Doing math with mathematicians to support pedagogical reasoning about inquiry-oriented instruction
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Given the prevalence of research in undergraduate mathematics education focused on student reasoning and the development of instructional innovations that leverage student reasoning, it is important to understand the ways undergraduate mathematics instructors make sense of these innovations. We characterize pedagogical reasoning about inquiry-oriented instruction relative to vertices of the instructional triangle (content, students, and instructor). Through this lens, we analyze conversations of twenty-five mathematicians who elected to attend a workshop on inquiry-oriented instruction at a large national mathematics conference. Identifying differences in talk between two breakout groups, we argue that deeper mathematical engagement in task sequences designed for students supported deeper engagement in students’ mathematical reasoning and engendered reasoning about instruction that was more frequently accompanied by rationale based in mathematics or students’ reasoning about mathematics. Importantly, deeper mathematical engagement was observed when the discussion facilitator prompted participants to engage through a mathematical lens rather than an instructional lens.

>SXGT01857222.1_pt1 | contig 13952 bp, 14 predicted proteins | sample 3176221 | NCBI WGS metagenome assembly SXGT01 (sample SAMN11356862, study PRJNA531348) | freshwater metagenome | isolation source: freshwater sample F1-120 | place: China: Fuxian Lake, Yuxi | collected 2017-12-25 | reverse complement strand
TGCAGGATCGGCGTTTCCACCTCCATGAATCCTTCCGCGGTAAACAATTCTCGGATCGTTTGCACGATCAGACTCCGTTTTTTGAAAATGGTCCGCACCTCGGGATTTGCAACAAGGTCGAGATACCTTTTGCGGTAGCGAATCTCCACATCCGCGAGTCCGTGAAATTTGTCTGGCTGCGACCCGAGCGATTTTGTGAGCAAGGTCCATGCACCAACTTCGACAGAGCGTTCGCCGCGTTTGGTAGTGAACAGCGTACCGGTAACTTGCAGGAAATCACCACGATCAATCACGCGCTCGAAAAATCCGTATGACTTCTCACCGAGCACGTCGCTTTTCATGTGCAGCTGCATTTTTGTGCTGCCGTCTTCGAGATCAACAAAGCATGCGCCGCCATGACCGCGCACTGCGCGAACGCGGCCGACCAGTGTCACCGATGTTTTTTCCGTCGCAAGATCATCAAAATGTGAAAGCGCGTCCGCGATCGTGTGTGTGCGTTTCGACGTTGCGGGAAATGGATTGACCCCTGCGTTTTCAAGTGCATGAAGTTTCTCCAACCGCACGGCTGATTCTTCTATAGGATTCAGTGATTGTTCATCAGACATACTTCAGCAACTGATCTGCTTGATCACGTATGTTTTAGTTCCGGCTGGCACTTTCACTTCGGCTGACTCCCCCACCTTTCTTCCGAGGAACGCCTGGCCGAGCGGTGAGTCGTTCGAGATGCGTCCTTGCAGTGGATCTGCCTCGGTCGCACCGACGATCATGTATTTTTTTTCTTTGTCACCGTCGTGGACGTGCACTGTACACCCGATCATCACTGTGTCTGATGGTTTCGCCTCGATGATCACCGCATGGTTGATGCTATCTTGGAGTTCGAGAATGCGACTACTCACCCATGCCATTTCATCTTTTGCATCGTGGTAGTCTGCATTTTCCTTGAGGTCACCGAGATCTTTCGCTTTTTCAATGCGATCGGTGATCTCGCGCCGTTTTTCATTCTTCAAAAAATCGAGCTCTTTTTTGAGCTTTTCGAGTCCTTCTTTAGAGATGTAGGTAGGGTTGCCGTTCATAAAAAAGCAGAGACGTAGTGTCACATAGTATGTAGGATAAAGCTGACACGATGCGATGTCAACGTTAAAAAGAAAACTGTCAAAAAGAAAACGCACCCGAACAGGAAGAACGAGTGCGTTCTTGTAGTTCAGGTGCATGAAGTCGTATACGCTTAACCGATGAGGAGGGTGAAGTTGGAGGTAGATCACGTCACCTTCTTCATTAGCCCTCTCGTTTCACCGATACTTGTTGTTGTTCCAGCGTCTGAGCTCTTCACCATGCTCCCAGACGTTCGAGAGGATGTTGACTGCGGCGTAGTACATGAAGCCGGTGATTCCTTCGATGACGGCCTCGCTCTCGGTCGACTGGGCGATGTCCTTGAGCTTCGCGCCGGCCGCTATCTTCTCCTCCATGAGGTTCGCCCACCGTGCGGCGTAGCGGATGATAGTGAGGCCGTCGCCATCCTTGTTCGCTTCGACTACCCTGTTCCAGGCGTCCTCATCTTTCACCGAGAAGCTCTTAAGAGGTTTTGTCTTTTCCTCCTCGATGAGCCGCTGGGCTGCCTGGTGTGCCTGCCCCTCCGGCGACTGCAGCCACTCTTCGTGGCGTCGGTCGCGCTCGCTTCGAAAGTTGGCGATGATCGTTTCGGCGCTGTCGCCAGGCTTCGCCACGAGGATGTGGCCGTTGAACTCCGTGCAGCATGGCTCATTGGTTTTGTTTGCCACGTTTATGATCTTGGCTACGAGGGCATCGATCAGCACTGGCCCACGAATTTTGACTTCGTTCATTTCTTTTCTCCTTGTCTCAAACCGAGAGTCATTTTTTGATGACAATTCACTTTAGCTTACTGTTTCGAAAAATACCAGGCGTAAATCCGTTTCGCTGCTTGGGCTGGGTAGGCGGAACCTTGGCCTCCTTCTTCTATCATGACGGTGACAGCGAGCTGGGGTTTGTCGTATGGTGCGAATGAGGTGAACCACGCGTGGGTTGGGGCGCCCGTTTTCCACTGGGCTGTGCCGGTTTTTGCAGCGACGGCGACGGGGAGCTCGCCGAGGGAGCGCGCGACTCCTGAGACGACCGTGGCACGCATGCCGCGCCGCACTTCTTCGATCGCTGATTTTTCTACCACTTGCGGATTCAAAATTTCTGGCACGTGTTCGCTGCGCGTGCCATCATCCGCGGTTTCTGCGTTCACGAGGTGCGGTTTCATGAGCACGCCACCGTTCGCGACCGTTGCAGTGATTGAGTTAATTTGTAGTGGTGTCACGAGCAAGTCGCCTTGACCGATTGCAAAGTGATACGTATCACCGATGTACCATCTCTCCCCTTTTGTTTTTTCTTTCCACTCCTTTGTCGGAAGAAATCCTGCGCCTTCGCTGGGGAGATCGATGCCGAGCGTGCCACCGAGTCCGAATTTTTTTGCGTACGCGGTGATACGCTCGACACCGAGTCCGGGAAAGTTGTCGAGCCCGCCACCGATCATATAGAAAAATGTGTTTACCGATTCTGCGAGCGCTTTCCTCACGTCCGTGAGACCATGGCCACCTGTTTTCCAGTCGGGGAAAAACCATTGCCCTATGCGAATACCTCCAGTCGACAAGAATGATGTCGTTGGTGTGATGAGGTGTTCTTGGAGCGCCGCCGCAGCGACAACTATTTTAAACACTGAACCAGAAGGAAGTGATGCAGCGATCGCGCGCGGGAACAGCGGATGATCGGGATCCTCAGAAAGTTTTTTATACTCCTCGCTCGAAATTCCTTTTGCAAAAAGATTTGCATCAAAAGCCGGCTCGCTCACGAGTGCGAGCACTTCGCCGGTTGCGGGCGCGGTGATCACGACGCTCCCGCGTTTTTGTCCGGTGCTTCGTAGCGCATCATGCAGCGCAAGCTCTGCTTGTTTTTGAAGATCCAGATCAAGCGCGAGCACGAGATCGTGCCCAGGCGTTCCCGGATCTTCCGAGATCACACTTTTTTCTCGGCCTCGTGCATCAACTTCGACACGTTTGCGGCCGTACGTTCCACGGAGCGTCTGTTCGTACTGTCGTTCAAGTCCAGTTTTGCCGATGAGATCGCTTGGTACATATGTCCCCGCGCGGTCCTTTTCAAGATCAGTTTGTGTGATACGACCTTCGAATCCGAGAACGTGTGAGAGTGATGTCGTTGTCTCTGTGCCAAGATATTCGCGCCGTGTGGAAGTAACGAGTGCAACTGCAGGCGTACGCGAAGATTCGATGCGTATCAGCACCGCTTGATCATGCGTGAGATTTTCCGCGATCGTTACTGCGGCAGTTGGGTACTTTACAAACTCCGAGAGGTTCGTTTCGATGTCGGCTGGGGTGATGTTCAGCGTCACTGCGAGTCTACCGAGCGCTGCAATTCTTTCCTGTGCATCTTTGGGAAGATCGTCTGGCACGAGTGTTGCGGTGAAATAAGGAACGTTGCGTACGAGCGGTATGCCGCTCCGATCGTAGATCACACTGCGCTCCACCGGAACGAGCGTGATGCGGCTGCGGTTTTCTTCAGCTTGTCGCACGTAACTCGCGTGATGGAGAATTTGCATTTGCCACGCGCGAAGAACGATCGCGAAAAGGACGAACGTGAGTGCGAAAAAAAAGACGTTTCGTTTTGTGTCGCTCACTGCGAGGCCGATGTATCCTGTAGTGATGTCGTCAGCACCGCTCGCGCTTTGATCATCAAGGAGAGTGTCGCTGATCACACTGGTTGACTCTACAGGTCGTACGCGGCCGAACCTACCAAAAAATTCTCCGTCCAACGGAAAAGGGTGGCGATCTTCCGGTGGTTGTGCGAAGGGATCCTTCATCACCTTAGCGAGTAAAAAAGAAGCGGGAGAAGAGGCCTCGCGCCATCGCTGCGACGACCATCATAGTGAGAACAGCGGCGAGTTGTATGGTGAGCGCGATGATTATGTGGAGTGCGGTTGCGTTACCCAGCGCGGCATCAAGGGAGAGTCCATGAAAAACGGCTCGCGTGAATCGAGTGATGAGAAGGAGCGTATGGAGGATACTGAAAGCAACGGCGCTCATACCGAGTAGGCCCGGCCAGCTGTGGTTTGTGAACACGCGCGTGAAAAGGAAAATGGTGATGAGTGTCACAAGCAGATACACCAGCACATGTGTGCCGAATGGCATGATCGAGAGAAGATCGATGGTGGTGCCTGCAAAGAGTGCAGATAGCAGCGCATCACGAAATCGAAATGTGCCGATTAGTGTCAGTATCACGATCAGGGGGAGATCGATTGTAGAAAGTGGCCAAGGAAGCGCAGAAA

KeywordsInquiry-oriented instruction Undergraduate mathematics Instructional change Pedagogical reasoning
This research was supported by National Science Foundation award numbers #1431595, #1431641, and #1431393.
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